HomeNews EventsNewsHopes for a clearer future: Childhood myopia rates plateau over past decade

Hopes for a clearer future: Childhood myopia rates plateau over past decade

17 Aug 2017


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Singapore has one of the world’s highest rates for childhood myopia, with the average age of onset at 8.5 years. The myopia rate has increased dramatically over the past few decades, especially among those who started primary school in the 1980s — after Singapore’s independence post-1965 and with the introduction of the new education system in 1979. These changes, together with increasing intensive schooling, may have contributed to the increase in myopia prevalence, says Professor Saw Seang Mei from the Saw Swee Hock School of Public Health, in her recent published study investigating the correlation between prevalence of myopia and the Singapore education system.

Yet, hope is still in sight. Over the last decade, myopia prevalence rates in children and youth in Singapore have stabilised. This may be due to increasingly more parents understanding the importance of encouraging their children to form good reading habits, participate in outdoor activities and take more frequent breaks when studying or looking at a screen. Government initiatives, such as the Health Promotion Board’s National Myopia Prevention Programme, elimination of the primary four streaming and the advocating of a holistic education not solely focused on academic excellence, may have also played a part.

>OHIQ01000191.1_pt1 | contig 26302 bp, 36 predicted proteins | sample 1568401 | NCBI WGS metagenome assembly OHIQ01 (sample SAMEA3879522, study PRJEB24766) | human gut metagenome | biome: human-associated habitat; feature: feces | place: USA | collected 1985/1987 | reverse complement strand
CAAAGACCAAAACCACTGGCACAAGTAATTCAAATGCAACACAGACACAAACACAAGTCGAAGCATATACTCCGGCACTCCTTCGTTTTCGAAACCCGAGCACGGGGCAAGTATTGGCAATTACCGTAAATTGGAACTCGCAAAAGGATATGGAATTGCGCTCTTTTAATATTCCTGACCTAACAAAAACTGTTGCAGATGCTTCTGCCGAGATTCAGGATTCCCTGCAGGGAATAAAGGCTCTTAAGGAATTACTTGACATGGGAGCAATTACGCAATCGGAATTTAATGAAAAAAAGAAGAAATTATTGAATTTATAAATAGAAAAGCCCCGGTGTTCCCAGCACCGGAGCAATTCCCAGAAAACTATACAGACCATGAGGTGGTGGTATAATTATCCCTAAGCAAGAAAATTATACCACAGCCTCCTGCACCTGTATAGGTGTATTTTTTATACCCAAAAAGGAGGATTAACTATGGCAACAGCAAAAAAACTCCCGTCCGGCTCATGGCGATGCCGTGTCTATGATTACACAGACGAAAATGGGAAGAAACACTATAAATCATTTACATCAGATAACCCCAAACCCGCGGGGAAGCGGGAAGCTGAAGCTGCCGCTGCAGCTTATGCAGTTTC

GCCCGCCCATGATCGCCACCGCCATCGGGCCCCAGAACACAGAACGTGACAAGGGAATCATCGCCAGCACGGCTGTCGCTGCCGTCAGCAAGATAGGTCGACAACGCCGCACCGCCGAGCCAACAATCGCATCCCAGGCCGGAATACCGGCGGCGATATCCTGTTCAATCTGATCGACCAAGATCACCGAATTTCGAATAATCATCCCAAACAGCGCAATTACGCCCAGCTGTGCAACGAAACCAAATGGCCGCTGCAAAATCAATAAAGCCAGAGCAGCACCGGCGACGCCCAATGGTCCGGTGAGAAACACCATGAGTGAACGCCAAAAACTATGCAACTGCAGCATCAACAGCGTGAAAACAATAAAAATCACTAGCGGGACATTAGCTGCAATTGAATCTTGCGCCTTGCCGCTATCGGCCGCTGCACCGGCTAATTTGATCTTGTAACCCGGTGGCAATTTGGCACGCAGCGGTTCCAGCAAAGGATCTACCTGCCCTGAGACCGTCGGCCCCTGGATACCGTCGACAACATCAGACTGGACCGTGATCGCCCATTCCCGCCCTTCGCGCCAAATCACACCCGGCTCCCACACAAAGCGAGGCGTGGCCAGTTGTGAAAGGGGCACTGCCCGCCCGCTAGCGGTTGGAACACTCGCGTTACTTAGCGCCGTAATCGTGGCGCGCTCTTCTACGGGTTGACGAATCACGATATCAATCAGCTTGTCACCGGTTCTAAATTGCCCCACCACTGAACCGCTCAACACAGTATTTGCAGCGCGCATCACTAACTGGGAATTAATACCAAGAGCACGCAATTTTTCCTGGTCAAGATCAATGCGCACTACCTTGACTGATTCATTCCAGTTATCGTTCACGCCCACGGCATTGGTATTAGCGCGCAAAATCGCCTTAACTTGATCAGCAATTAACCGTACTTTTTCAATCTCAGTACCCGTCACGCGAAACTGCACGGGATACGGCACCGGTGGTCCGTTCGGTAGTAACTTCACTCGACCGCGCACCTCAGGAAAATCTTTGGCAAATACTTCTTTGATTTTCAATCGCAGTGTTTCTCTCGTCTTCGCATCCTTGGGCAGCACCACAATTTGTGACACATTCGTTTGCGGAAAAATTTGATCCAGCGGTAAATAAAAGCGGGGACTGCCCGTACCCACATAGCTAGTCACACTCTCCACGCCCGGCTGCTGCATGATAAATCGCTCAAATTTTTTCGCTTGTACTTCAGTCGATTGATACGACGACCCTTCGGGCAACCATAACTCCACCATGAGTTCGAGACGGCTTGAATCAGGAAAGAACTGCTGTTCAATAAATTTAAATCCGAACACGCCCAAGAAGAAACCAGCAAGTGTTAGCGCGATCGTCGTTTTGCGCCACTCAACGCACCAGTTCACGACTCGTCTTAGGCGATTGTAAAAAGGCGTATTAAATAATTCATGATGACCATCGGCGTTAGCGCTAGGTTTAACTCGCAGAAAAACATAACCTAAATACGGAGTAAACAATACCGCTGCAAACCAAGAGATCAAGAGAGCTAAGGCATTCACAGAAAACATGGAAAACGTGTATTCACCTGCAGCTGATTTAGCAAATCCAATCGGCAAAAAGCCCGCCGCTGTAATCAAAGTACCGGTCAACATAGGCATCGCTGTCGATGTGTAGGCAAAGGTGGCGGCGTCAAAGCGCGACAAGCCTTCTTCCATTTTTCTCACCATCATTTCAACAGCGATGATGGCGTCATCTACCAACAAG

Looking forward, experts feel that myopia prevalence will either stabilise or fall among young adults in future, as experts continue to work with policymakers to roll out nation-wide programmes targeted at the prevention of myopia, especially in preschool and primary school children.

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